But it’s not that simple. While yes, this could eventually allow Kesha to work completely outside the influence of the producer whom she’s accused of rape and other abuse, getting there could be far more complicated entertainment legal experts tell Mashable.
And even if Kesha is free, what happens to the other, more low-profile artists signed to Dr. Luke’s Kemosabe Records? Of the at least 10 artists signed to Kemosabe, none is likely to have much say in where they wind up next.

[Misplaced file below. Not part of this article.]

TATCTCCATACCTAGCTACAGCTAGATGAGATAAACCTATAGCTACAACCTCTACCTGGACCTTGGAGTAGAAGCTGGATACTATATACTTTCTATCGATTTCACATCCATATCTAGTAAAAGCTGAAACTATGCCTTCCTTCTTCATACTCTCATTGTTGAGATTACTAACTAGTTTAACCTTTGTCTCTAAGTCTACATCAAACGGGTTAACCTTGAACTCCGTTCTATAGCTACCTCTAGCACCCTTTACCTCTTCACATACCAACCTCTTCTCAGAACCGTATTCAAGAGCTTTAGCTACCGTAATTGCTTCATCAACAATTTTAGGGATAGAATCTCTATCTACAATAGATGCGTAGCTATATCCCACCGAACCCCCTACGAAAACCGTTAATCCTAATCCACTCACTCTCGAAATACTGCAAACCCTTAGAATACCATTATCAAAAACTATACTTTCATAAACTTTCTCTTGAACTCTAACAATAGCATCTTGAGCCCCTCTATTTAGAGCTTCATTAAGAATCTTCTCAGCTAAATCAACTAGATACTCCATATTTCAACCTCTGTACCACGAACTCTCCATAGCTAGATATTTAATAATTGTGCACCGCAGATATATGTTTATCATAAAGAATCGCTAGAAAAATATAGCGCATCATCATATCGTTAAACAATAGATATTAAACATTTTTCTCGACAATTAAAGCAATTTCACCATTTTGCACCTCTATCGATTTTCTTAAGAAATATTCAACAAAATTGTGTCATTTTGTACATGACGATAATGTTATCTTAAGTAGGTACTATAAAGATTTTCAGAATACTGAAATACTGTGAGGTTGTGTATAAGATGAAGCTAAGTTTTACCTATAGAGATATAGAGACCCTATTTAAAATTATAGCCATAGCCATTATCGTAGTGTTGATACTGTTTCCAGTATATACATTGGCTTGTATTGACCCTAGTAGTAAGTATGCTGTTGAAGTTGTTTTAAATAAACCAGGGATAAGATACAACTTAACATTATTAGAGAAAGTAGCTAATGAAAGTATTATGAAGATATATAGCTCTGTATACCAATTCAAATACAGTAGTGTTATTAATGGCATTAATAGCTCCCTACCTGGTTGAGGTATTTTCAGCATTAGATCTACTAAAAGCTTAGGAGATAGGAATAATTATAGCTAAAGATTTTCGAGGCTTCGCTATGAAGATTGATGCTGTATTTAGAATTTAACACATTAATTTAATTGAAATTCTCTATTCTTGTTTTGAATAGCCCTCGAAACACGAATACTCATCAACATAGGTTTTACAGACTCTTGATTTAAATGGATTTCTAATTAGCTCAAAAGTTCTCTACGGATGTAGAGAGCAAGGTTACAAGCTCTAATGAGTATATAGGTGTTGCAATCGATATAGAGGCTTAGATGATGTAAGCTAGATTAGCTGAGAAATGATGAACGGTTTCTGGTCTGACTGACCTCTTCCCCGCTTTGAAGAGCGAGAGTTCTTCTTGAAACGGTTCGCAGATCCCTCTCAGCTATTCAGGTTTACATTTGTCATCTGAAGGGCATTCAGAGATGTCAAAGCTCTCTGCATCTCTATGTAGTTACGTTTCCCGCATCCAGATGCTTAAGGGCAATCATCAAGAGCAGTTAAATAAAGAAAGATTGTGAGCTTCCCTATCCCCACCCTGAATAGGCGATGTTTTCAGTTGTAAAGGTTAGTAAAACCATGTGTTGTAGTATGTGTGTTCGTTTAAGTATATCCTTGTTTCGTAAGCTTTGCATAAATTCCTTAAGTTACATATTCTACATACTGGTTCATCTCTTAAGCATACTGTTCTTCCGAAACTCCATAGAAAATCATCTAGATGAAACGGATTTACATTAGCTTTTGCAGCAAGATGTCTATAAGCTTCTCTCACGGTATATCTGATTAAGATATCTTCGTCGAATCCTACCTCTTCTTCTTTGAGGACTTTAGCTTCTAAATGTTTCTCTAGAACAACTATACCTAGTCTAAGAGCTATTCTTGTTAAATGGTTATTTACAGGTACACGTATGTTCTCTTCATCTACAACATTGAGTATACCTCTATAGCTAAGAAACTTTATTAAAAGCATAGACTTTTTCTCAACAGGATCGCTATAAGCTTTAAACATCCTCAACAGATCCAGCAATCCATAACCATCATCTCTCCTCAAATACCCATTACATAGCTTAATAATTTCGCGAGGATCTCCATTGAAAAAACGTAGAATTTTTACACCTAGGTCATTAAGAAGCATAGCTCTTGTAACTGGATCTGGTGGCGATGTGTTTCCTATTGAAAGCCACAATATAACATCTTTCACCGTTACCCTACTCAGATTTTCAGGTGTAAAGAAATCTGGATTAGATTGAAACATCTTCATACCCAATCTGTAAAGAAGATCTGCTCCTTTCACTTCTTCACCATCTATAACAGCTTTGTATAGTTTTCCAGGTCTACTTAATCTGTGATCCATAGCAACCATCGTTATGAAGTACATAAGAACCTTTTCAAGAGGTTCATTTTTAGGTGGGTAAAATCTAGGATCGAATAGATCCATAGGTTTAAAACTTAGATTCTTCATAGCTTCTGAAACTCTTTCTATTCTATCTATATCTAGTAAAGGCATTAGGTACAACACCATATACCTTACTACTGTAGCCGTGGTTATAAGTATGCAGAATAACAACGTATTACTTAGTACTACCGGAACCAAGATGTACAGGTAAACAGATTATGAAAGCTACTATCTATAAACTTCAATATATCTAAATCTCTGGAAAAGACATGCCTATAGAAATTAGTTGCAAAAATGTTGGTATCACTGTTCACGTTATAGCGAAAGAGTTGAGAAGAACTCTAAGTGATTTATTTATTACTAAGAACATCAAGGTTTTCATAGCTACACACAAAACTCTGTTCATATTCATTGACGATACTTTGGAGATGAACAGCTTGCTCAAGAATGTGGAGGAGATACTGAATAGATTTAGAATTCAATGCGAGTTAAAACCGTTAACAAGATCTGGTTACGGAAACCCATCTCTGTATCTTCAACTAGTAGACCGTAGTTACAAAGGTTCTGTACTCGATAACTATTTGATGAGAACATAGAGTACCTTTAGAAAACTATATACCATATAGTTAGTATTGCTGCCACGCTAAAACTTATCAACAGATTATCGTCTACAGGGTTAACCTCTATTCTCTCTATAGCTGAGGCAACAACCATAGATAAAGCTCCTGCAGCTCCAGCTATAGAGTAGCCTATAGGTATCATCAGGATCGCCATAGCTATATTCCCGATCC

Sony Music has not confirmed TheWrap’s report from Wednesday that they’re dropping Dr. Luke. His lawyers insist it’s not true, saying in a statement to Mashable that “Luke has an excellent relationship with Sony. His representatives are in regular contact with executives at the highest levels at Sony and this has never come up.”
Back in 2011, when Sony Music Entertainment first launched Kemosabe Records, newly minted Sony Music head Doug Morris was so confident in Dr. Luke that he compared him to Interscope co-founder Jimmy Iovine, who was instrumental to the careers of Lady Gaga and Eminem.
LOS ANGELES — When a report surfaced that Sony was planning to drop Dr. Luke, #FreeKesha protesters put down their signs to celebrate instead, saying in a statement: “Sony cutting ties with Dr. Luke means our movement has left its mark.”